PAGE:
After years of U.S. commutes growing longer and longer, the pandemic has kept millions of office road warriors at home — and the financial benefits are significant.
Why it matters: Commuting was costing American workers an increasing amount of time, money and life satisfaction. After a glimpse of life without the daily slog, workers may not want to go back to normal, which could have major effects on cities around the country.
By the numbers: In a survey released Thursday, the freelancing platform Upwork found that those who were working remotely because of COVID-19 were saving an average 49.6 minutes a day because they were no longer commuting.
- For the majority who commuted by car, staying off the roads has saved $758 million a day in time, fuel and health costs, which adds up to more than $90 billion since mid-March.
Background: This change comes after years of ever-lengthening commutes, which had increased by an average of almost 11 minutes a day since 1980, or two full days a year.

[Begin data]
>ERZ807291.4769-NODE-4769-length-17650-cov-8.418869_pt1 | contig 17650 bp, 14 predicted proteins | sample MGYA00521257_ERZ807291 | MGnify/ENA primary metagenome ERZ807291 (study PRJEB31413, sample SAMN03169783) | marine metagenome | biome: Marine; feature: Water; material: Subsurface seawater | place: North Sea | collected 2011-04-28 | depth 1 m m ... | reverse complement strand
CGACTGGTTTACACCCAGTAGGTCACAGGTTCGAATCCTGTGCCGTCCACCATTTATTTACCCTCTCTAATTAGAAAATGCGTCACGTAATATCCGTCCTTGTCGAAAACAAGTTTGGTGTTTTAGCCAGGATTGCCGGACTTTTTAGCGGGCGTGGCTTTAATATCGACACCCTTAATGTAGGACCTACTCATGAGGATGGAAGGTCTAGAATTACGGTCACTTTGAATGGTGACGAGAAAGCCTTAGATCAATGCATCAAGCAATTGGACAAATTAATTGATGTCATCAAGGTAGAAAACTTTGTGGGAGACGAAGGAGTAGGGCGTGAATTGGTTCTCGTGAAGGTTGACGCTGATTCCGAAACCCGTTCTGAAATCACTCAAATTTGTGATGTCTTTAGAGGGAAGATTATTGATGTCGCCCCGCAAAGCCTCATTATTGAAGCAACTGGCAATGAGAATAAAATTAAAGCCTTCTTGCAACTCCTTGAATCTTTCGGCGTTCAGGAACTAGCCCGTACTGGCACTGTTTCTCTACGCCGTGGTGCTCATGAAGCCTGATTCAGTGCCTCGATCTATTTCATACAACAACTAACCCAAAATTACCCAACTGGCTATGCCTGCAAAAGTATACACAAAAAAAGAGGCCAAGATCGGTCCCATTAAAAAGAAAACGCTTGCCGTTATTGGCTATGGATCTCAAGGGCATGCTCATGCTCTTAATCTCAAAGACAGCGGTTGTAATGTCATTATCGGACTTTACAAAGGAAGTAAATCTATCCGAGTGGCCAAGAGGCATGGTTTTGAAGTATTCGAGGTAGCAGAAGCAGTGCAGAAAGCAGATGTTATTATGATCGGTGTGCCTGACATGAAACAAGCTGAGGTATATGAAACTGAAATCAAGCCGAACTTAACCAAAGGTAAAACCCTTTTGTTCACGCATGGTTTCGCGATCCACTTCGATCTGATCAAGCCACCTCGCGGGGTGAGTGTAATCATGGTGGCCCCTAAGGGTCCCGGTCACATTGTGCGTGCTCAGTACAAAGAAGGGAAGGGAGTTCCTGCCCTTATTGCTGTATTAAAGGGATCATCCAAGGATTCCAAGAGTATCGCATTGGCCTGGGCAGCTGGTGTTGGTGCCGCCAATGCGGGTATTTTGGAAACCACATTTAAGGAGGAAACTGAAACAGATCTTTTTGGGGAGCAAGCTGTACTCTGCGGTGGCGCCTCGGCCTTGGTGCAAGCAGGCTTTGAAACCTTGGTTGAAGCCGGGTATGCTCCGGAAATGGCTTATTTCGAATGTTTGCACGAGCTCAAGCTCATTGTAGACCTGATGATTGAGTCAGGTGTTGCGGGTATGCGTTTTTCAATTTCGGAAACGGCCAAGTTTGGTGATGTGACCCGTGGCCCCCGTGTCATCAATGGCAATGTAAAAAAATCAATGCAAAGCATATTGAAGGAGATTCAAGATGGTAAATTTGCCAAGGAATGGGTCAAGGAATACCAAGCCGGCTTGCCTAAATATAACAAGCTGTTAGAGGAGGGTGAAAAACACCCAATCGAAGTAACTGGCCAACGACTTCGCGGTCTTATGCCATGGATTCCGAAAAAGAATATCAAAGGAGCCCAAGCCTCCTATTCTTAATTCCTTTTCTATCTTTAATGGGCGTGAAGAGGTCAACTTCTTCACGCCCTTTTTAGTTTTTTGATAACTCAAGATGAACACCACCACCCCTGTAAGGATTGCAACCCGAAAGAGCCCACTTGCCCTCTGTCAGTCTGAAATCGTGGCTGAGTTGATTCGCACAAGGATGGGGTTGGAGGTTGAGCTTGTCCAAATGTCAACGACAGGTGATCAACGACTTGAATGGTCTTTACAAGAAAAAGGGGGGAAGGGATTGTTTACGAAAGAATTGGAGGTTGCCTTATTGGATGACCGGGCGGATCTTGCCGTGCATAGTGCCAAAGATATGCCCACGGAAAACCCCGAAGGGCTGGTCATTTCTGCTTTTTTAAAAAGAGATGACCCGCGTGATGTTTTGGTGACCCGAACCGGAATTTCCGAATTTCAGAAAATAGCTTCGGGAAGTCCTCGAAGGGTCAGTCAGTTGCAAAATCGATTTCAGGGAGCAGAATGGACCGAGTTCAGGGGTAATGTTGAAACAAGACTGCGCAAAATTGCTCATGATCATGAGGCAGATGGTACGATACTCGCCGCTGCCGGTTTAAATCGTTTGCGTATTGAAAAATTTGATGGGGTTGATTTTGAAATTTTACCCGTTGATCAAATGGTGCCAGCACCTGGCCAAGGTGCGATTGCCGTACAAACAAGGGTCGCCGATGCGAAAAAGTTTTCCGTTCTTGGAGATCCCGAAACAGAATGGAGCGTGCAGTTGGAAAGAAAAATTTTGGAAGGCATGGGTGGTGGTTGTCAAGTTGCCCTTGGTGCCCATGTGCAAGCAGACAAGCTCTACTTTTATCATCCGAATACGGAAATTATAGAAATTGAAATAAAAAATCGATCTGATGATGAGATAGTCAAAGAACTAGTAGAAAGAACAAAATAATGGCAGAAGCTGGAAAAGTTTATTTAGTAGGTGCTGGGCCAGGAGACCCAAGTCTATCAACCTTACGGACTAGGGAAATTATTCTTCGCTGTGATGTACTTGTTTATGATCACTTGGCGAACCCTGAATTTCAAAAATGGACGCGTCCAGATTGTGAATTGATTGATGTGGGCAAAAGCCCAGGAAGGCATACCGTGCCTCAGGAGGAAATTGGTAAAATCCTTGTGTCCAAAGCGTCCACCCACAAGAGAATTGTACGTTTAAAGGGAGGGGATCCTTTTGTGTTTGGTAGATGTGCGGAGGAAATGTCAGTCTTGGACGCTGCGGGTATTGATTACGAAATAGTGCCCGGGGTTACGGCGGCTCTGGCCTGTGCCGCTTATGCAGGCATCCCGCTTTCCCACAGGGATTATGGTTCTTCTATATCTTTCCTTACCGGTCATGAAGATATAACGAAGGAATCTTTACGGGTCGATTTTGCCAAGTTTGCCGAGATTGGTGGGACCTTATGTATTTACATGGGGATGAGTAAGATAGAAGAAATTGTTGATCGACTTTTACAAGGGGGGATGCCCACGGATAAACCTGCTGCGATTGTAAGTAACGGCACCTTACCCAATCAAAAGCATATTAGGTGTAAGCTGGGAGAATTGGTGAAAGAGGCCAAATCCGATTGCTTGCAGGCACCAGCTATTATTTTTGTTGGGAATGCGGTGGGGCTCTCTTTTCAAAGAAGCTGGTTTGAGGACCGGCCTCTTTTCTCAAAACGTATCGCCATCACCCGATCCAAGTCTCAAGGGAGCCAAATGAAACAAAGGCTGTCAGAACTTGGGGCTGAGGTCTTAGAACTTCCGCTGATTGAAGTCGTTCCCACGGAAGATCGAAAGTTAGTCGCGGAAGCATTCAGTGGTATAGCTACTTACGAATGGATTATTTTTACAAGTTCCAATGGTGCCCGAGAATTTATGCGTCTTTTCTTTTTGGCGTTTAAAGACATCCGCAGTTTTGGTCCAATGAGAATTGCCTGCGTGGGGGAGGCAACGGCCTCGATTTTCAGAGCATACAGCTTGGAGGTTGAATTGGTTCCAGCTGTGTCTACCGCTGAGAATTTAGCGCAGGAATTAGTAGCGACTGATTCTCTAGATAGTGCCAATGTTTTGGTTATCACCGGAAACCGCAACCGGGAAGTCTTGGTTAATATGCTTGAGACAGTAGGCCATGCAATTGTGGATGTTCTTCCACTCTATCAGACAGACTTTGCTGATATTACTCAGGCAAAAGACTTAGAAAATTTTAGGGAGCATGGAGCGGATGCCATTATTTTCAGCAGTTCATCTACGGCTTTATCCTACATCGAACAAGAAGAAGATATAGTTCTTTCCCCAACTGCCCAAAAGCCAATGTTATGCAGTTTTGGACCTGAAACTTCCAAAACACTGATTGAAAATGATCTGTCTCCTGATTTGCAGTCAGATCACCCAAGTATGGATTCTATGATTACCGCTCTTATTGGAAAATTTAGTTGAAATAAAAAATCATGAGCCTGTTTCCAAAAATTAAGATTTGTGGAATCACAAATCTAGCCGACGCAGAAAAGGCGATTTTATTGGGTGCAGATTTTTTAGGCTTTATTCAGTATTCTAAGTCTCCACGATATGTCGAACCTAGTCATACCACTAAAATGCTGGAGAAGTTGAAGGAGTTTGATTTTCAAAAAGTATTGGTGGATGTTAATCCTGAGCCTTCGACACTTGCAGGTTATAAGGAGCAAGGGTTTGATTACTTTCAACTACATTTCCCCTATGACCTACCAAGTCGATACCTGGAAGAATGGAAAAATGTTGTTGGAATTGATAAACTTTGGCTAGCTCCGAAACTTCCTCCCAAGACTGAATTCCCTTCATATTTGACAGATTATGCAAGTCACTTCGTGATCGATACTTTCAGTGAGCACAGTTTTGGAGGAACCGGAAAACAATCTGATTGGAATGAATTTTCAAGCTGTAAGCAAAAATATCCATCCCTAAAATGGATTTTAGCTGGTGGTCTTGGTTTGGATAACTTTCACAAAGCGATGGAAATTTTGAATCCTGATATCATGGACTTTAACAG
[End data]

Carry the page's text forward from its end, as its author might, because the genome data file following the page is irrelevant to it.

Be smart: Those savings are one reason why many surveys — like this one from the New York Times — have found that most workers are quite satisfied with working from home.
- "Now that many have seen what it can be like without a commute, I don't anticipate most [workers] are eager to rush back to the office," says Adam Ozimek, Upwork's chief economist.
- While workers in outer-orbit bedroom communities like East Stroudsburg, Pa., have saved the most time, Ozimek sees expensive housing areas like the New York and San Francisco metros — which also average long commutes — being hit hardest by the remote work shift.
The bottom line: If workers can save time and companies can save money by abandoning the central workplace, offices may not be coming back soon.